Mystery of Limerick FitzGibbon monument deepens
Toys, religious figurines and candles have started appearing at the FitzGibbon monument in Lisnagry, but nobody knows who is placing them.
They started appearing at the foot of the monument in Richill, Lisnagry - on the Limerick side of the Castleconnell roundabout - a number of weeks ago. It was reinstated there from its original location at Carrowkeel in October, 2011. It was dismantled in 2001 as part of the construction of the Limerick Southern Ring Road.
Paddy Tuohy, of Castleconnell Historical Society, said the items were first placed in a water trough late last year so they couldn’t be seen from the road.
Toys, figurines, candles, musical instruments, a frame with no photo in it have now overflowed on to the base of the memorial. Mr Tuohy said many people are talking about the mystery in the locality.
“I’ve seen them myself. Nobody knows what the story is. In parts of Ireland there are locations called raggy trees but I don’t know of any in Limerick.
“They are trees over holy wells. Statues, holy picture, rags, cloths, belts, braces, false teeth etc are placed there. I know of one in Roscrea. It seems to me like the beginning of a kind of a raggy tree in Lisnagry,” said Mr Tuohy.
It is believed that those who place items at raggy trees are hoping for a cure. However, he says there is no religious significance attached to the FitzGibbon monument.
“It’s not even the original site of the memorial; that was where the Newport road would join the Nenagh road,” said the historian.
Mr Tuohy said the overriding feeling of people he has spoken to is that they do not like the added items to the monument that are growing in number.
“They are not impressed and feel it might turn into a raggy tree like the one in Roscrea. That monument is the only bit of the FitzGibbon clan that is left now around the area,” said Mr Tuohy.
The original pump was placed in Carrowkeel, on the southern side of the Dublin road, by John FitzGibbon of Mountshannon Estate, Earl of Clare.
He served as Lord Lieutenant of Limerick and was a one time governor of Bombay. The original well was sunk on the Dublin-Limerick road for the benefit of his tenants just north of where Finnegan’s pub is now.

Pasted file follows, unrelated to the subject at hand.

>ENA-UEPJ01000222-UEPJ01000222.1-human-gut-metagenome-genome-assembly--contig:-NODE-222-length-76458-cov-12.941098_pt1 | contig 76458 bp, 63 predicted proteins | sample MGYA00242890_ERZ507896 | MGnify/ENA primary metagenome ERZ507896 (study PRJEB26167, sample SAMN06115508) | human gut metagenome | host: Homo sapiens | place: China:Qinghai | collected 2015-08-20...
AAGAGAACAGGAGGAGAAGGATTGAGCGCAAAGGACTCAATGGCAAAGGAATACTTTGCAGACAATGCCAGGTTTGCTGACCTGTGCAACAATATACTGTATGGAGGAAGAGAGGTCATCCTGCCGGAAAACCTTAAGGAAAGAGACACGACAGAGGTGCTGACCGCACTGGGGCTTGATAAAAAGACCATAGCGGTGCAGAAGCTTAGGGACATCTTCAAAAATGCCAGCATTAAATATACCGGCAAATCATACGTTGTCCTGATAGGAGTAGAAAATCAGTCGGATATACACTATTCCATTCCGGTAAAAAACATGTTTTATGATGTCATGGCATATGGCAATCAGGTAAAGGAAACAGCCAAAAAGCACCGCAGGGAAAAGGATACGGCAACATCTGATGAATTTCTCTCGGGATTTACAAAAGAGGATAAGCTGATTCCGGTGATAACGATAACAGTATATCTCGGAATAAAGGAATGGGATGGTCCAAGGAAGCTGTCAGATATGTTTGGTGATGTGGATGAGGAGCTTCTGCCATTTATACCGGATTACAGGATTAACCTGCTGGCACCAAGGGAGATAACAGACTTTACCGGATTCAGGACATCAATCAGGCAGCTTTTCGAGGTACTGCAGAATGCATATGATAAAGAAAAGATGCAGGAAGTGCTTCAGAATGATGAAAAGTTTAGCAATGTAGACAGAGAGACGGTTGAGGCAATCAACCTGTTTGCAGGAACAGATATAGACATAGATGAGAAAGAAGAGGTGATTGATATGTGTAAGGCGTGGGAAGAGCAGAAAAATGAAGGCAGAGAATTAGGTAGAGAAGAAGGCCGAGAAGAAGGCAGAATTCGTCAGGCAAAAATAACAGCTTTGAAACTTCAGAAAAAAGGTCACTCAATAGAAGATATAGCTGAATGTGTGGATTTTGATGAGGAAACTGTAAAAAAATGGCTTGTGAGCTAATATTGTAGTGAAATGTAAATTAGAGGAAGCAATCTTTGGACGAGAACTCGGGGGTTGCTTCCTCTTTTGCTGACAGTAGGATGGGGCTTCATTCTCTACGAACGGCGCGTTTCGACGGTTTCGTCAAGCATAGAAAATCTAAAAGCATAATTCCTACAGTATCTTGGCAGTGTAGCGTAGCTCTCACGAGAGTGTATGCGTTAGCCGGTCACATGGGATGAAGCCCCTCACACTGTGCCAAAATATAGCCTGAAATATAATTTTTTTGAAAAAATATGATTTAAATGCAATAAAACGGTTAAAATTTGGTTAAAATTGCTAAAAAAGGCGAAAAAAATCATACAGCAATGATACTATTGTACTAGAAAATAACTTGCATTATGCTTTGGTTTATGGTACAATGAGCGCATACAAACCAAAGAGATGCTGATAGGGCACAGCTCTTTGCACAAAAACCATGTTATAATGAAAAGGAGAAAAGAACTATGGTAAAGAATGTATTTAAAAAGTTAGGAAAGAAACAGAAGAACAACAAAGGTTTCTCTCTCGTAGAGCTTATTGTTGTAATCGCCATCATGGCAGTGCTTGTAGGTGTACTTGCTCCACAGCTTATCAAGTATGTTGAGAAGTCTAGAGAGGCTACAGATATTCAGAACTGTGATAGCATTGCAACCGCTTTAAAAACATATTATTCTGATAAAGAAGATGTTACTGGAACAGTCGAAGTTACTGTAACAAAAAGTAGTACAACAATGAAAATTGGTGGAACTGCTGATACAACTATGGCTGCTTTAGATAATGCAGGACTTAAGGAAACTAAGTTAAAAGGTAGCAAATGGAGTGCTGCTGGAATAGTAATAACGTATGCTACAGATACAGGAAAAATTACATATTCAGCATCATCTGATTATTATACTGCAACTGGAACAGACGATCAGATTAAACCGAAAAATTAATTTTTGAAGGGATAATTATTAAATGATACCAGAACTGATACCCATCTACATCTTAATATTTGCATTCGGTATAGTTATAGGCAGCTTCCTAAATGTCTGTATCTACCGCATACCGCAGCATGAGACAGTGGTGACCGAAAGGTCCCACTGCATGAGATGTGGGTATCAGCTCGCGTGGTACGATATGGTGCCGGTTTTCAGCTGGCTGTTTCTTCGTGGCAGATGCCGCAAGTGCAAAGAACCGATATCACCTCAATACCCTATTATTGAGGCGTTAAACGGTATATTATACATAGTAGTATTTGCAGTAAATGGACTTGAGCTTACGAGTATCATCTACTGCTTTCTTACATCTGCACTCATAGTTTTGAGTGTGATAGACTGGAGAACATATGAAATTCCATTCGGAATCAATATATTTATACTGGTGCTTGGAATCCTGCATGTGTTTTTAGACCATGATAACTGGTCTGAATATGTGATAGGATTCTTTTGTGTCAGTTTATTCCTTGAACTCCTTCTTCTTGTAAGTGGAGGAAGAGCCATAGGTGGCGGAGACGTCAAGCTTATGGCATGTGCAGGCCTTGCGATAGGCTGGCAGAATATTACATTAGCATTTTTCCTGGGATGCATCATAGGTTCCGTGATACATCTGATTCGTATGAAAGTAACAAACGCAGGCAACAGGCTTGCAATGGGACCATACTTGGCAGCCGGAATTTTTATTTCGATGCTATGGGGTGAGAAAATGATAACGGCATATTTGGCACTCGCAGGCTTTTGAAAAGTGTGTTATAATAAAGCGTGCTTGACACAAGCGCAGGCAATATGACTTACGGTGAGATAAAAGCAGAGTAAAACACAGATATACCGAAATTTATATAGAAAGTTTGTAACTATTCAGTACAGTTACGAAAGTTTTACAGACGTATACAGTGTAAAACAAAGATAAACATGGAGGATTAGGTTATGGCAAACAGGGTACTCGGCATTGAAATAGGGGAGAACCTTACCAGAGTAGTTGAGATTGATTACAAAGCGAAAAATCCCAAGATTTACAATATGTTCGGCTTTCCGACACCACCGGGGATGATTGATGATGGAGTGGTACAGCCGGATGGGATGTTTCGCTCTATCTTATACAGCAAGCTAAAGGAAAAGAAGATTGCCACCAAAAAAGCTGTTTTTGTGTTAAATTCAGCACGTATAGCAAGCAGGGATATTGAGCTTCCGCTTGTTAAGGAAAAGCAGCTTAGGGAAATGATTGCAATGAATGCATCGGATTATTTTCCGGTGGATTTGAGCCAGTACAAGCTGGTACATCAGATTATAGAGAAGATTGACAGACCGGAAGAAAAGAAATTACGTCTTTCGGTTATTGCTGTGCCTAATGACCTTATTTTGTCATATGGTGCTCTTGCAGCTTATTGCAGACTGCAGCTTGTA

His niece, Lady Louisa FitzGibbon, and her husband Gerald N FitzGibbon, renovated the pump and erected the memorial over it in 1875, in memory of their son, Charles Richard George. He died in 1870 of blood poisoning aged 21.
The memorial was known locally by various names, such as The Pump, The Carrowkeel Fountain and The Annacotty Fountain - it was a famous landmark on the road into Limerick.
In recent times it had become neglected and suffered some damage. The Maltese cross that once surmounted the arch has been missing for some time
In its previous life, the FitzGibbon memorial and pump was an important local landmark used by weary travellers and local people to water their horses.
At its reinstatement ceremony then Cathaoirleach, Cllr Mary Harty, said: “It is fitting that the new location of this monument lies adjacent to the new M7 Limerick to Nenagh Motorway where once again it will serve as a landmark for those travelling.
The new location of the memorial lies within the boundary of Mountshannon Demesne. Castleconnell Historical Society, Limerick County Council, NRA and Stone Age were all involved in the reinstatement project.
If you are the person who is placing the items at the FitzGibbon monument please contact the Limerick Leader on 061 214503.
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